Dexter: I did not say Cope is dead

Congress of the People (Cope) communications chief Phillip Dexter defended his discussion document against “sensationalist” media reports on Thursday, saying he did not call the party dead.

“Today a number of newspapers have reported on a discussion document I have drafted in which I have put forward my personal view on the state of the Congress of the People ... It is unfortunate that the response has been to sensationalise issues rather than to engage with the content I have raised,” Dexter said.

“Any suggestion that I have said that Cope is dead is simply false ... I have clearly articulated the possibility of renewal.

“Similarly, any suggestion that I blame the president of Cope for the state of the party is also false ...
I stated clearly that we as the collective leadership are responsible for the state of the party.”

Dexter claims in his document that election lists were manipulated in 2009 as well as the 2011 elections.

“Currently, there are mayoral and councillor candidates who are not only inappropriate, but no member of the party can tell anyone how they were selected and by who. It is as if they fell from the sky.”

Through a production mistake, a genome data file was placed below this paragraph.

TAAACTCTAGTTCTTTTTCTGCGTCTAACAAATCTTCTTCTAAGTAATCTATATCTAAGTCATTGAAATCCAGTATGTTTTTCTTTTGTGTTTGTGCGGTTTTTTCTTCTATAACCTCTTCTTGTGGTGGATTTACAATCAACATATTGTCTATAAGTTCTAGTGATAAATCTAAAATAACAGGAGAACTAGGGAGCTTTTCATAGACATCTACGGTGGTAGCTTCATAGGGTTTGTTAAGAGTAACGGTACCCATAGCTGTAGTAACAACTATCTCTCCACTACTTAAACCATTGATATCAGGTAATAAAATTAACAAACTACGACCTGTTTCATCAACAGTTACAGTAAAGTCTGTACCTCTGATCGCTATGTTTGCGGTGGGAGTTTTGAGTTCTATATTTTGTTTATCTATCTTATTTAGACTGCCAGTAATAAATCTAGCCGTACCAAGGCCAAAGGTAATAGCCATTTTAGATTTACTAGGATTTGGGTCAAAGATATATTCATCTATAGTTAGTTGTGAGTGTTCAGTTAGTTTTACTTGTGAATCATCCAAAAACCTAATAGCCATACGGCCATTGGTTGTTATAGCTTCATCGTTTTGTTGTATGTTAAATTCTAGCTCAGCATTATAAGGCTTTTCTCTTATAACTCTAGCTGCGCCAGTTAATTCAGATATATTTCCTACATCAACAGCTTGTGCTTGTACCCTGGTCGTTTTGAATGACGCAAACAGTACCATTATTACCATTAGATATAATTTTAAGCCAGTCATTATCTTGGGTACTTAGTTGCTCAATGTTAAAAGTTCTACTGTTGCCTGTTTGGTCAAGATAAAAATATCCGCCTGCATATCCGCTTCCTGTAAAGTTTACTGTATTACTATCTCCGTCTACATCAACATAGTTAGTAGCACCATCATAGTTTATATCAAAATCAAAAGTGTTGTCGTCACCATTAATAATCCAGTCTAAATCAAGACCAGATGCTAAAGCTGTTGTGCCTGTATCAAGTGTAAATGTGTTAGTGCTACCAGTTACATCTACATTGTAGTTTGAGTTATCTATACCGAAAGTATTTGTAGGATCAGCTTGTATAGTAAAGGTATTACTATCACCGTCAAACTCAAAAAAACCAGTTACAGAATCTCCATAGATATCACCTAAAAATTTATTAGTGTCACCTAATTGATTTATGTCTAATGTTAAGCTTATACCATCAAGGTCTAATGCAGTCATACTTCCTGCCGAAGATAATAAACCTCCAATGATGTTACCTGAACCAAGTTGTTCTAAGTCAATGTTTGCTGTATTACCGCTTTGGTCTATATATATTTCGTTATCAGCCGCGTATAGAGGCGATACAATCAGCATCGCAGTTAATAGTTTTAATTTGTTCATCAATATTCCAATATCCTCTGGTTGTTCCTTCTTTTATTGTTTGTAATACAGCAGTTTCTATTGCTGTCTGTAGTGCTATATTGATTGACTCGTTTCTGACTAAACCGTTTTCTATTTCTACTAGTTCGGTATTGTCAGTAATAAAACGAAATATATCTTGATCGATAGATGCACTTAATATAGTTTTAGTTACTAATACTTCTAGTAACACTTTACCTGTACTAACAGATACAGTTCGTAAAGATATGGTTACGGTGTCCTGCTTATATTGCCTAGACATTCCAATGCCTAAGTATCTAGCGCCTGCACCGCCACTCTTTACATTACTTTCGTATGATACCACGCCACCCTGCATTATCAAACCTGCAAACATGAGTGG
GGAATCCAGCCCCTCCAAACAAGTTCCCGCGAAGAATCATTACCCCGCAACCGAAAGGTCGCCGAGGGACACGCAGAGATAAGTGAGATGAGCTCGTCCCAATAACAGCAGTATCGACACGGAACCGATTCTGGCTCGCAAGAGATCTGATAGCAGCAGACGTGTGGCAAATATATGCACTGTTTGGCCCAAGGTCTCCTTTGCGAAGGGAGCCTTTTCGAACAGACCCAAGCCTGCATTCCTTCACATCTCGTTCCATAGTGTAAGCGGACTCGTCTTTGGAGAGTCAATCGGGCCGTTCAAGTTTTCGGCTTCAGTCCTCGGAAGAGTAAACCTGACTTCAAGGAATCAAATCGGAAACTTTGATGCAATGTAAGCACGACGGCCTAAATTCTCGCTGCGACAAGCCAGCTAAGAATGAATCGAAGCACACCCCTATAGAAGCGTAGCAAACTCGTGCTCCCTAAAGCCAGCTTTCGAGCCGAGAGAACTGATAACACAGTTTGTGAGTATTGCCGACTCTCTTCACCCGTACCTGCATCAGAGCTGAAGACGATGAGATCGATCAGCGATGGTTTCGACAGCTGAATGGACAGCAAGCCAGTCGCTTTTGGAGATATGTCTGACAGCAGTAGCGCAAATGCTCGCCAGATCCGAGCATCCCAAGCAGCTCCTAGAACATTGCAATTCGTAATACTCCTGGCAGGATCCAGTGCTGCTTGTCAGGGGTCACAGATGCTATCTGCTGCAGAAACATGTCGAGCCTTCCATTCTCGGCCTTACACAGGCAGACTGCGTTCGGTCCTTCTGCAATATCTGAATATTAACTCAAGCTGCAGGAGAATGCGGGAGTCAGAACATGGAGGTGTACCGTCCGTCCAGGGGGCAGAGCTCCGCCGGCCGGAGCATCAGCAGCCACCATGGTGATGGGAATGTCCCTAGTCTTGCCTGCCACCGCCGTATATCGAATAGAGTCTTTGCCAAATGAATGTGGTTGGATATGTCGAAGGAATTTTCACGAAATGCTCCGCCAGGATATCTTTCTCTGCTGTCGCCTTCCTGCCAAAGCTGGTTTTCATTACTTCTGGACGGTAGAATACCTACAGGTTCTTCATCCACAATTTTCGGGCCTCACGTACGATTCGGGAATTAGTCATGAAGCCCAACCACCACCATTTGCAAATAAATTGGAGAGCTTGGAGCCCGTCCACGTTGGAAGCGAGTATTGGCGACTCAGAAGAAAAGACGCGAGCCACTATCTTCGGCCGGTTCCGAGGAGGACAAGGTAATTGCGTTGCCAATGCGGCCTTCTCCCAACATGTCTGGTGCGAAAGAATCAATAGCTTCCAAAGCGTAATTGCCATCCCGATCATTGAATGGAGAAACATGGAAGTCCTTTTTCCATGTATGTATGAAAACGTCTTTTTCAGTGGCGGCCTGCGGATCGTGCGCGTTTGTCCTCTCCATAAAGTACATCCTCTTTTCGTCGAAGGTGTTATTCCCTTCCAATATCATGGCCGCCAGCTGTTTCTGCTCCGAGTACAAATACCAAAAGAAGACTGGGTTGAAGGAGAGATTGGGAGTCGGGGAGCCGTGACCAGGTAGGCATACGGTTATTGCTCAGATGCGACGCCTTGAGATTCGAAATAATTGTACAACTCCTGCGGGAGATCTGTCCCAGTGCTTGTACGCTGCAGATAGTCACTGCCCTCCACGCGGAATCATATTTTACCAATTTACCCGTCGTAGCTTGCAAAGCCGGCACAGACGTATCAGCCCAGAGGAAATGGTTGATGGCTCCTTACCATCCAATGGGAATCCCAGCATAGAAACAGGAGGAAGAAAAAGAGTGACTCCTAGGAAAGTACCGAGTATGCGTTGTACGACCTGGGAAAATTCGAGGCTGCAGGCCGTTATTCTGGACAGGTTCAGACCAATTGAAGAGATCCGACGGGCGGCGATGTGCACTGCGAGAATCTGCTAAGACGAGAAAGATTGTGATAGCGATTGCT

He further claims that party funds are mismanaged and “routinely abused”.

An article in the Times on Thursday quoted a party source saying Dexter’s document was the “first shot fired in the leadership contest between Dexter and Lekota”—although in an interview, Lekota said he did not see Dexter’s document as an indication that he wanted to be party president.

Not at full strength
The party won 2.33% of the vote in last week’s local government elections and faced the “impossible choice” of deciding whether to go into a coalition with the Democratic Alliance or African National Congress in hung municipal councils, the newspaper reported.

Last week Lekota said he was satisfied with his party’s performance in the elections.

Speaking at a press conference at the election centre in Pretoria on Friday, Lekota said the results proved that Cope was a national party that had secured seats in various municipalities across the country.

“Cope did not go into this election at full strength. We have proven that Cope has a presence and a foothold across the nation.”

Lekota said he was “satisfied” with the party’s performance, but that “we would like to see the Congress of the People in a stronger position than it is”.—Sapa

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